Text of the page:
BACKGROUND AND PURPOSE: Multiple case series of vertebroplasty outcomes have been published, though no large, placebo controlled trial has yet been performed. Our aim was to report baseline characteristics for the Investigational Vertebroplasty Efficacy and Safety Trial (INVEST), a randomized blinded controlled study of vertebroplasty.
MATERIALS AND METHODS: We compared baseline demographics, pain scores, and scores on the modified Roland-Morris Disability Scale (RMDS), a back pain−specific metric, between 2 groups. One group included subjects enrolled at the lead INVEST site (n = 27 to date). The second group consisted of eligible patients seen concurrently at the lead INVEST site, who declined enrollment (n = 70). Comparisons were made by using 2-sample t tests.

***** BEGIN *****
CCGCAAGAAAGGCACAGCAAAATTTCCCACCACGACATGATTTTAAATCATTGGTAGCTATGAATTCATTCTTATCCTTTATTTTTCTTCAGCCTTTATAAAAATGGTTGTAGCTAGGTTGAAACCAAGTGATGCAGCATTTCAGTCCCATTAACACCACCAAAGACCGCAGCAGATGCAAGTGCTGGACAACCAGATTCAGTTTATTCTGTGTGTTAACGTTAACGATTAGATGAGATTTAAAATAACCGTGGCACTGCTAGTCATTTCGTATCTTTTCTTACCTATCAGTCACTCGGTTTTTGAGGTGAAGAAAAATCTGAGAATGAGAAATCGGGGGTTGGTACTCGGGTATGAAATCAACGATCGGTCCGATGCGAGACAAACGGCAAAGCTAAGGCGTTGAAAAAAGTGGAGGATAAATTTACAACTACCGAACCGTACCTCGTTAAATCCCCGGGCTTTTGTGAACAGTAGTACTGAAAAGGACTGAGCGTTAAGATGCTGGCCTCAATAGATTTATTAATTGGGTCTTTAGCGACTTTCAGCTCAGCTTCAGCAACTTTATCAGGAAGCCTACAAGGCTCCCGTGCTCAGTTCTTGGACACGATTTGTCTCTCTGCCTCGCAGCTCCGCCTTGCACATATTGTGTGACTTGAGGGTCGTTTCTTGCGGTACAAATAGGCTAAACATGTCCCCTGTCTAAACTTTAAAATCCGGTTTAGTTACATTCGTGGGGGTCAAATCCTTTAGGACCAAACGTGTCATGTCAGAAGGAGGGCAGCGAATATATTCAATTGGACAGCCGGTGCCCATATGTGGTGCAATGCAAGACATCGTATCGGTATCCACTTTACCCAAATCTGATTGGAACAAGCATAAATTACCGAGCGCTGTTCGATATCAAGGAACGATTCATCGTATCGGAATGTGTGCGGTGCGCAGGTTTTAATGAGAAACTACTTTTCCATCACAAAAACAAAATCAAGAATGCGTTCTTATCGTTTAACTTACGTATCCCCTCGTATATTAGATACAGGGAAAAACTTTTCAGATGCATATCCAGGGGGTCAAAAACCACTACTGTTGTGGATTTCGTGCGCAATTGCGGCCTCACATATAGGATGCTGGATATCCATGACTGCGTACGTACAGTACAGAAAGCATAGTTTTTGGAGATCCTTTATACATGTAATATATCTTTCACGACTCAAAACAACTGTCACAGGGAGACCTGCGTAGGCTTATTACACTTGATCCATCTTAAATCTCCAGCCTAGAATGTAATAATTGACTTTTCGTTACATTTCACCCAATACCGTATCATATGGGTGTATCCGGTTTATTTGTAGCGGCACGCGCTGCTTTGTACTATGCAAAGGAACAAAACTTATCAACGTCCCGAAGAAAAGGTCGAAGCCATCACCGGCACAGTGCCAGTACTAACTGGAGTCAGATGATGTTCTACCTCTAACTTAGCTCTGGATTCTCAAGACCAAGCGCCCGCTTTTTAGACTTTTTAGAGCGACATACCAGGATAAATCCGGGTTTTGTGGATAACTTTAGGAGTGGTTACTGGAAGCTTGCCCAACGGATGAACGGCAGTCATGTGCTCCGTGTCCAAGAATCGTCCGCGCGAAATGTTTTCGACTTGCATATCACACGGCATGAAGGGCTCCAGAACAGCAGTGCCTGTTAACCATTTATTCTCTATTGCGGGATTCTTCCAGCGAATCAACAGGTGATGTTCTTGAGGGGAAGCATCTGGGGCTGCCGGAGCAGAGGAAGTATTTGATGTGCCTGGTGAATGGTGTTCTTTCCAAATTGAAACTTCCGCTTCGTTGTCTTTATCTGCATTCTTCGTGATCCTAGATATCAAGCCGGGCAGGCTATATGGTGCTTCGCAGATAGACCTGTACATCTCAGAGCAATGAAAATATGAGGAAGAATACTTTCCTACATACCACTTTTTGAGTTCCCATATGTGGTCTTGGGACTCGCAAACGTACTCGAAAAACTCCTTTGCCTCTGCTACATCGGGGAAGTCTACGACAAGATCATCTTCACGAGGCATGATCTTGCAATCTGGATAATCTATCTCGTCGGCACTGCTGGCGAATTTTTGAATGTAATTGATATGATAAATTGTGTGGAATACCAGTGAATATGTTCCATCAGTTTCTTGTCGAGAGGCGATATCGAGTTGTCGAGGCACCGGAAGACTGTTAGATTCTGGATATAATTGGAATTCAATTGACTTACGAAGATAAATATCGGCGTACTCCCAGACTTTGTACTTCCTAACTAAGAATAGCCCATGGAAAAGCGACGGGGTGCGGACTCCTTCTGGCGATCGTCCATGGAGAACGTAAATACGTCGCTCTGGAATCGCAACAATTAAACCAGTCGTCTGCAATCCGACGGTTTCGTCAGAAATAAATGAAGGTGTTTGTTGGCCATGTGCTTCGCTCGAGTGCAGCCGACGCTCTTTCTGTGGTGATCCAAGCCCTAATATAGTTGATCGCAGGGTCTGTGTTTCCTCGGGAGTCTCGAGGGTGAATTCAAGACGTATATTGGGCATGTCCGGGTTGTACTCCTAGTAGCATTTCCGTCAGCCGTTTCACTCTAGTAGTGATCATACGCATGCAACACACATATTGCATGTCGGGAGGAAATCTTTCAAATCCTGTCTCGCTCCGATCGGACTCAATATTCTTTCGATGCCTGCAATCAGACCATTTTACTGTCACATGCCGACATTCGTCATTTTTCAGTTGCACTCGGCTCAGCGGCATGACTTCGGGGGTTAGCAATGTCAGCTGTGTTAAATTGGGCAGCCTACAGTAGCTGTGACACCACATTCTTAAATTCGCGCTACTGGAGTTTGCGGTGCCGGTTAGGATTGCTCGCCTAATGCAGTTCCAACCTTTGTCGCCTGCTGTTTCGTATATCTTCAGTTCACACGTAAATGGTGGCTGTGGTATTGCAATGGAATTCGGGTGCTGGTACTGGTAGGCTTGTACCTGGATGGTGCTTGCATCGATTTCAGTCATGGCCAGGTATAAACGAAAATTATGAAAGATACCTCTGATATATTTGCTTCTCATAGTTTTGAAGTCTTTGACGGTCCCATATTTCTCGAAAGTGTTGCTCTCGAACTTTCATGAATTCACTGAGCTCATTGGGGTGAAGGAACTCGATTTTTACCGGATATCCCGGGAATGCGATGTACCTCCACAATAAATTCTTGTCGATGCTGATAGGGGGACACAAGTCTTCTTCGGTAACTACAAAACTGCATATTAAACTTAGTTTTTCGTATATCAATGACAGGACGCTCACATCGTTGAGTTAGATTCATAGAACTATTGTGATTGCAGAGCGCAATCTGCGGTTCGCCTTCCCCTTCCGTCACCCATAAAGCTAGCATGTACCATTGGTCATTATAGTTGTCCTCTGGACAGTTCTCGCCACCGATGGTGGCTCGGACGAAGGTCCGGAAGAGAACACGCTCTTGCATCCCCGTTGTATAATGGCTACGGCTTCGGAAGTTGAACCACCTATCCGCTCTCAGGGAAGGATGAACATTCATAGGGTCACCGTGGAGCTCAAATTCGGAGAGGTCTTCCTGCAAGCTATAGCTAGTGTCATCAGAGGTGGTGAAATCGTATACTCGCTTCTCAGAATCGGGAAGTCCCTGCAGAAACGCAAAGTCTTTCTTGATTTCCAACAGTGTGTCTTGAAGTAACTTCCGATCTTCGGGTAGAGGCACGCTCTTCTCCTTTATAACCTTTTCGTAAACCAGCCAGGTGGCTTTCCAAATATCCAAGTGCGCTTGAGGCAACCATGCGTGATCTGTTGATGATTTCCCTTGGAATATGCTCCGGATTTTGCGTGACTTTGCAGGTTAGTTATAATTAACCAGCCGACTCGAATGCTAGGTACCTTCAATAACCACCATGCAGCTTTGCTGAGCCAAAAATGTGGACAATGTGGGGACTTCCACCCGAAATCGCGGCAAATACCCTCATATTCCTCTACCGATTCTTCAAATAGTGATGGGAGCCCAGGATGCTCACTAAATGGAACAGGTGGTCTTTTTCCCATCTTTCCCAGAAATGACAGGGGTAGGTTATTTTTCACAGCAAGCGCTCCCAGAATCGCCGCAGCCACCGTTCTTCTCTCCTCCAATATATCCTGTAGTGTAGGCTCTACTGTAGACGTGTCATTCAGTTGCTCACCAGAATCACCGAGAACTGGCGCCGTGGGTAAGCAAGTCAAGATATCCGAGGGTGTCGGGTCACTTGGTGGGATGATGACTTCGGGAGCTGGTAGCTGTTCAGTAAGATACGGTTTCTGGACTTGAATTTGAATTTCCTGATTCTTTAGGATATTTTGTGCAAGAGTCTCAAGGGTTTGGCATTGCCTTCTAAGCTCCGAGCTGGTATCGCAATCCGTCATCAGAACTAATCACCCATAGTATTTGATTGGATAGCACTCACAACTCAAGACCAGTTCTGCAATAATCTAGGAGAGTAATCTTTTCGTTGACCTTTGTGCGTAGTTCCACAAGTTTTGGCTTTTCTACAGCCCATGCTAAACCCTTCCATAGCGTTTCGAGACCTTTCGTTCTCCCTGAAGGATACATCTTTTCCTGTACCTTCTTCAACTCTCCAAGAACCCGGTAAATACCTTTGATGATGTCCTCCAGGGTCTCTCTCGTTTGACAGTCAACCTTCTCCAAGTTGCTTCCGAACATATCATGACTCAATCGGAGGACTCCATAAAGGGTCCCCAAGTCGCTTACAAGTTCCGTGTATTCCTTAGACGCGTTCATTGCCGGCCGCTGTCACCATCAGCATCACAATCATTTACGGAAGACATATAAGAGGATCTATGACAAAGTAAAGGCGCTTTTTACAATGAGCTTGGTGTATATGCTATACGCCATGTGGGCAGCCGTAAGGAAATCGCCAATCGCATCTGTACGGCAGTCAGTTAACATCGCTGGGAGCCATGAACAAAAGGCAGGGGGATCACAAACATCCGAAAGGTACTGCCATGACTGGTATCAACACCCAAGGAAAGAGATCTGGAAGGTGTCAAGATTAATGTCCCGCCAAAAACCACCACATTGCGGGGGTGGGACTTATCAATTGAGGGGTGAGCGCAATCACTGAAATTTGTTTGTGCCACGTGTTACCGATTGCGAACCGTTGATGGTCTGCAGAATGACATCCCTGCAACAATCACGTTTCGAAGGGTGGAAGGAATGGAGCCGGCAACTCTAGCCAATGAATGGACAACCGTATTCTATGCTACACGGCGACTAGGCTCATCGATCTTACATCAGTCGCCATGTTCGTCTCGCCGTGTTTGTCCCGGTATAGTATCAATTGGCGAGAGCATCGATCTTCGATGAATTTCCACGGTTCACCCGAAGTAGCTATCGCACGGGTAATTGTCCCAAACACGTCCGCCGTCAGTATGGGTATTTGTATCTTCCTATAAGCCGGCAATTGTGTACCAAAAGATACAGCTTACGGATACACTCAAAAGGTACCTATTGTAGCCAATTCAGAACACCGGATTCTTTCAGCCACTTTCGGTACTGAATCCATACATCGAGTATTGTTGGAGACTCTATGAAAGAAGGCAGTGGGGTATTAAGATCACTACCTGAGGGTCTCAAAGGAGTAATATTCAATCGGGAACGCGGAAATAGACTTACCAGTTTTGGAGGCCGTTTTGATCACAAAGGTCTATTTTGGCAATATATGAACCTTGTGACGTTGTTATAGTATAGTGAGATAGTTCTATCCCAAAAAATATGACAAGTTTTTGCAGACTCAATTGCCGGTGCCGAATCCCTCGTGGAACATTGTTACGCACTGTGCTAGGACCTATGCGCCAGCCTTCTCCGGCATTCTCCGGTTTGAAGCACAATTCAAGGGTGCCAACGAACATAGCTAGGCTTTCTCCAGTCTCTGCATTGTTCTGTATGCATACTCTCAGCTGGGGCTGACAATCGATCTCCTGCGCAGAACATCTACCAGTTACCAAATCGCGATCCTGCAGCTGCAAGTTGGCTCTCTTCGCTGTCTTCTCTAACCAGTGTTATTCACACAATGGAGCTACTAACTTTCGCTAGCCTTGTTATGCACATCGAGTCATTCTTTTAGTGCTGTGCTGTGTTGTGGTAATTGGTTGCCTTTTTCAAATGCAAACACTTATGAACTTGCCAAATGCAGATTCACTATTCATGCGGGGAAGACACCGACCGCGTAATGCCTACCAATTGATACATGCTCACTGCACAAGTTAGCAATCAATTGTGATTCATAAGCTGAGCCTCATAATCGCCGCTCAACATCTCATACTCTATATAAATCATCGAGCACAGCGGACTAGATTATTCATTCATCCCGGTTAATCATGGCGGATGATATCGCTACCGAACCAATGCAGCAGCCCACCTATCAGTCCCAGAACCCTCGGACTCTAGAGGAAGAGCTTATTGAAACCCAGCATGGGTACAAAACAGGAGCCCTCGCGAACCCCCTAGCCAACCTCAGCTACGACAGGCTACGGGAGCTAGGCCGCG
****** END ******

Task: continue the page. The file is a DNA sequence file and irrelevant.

RESULTS: Mean ages were similar between groups, averaging approximately 74 years among study participants and 77 years among nonenrolled eligible patients (P = .17). Approximately 75% of subjects were female in both groups. RMDS scores of enrolled patients at the lead site (18.0 ± 4.2) were not statistically different from those of eligible nonenrolled patients at the lead site (18.6 ± 3.6, P = .49). Pain scores in the enrolled subjects were measured as “average intensity over the prior 24 hours” with mean scores of 7.6 ± 2.1 among enrolled patients at the lead site. Pain scores in eligible nonenrolled patients were measured as “pain at rest,” with mean score of 3.4 ± 3.3, and “pain with activity,” with mean score of 8.5 ± 2.0.
CONCLUSIONS: Patient demographics among subjects enrolled in the INVEST are similar to those in a cohort of eligible nonenrolled patients. Back pain−specific disability was similar between subjects enrolled in the INVEST study and eligible nonenrolled patients at the lead site.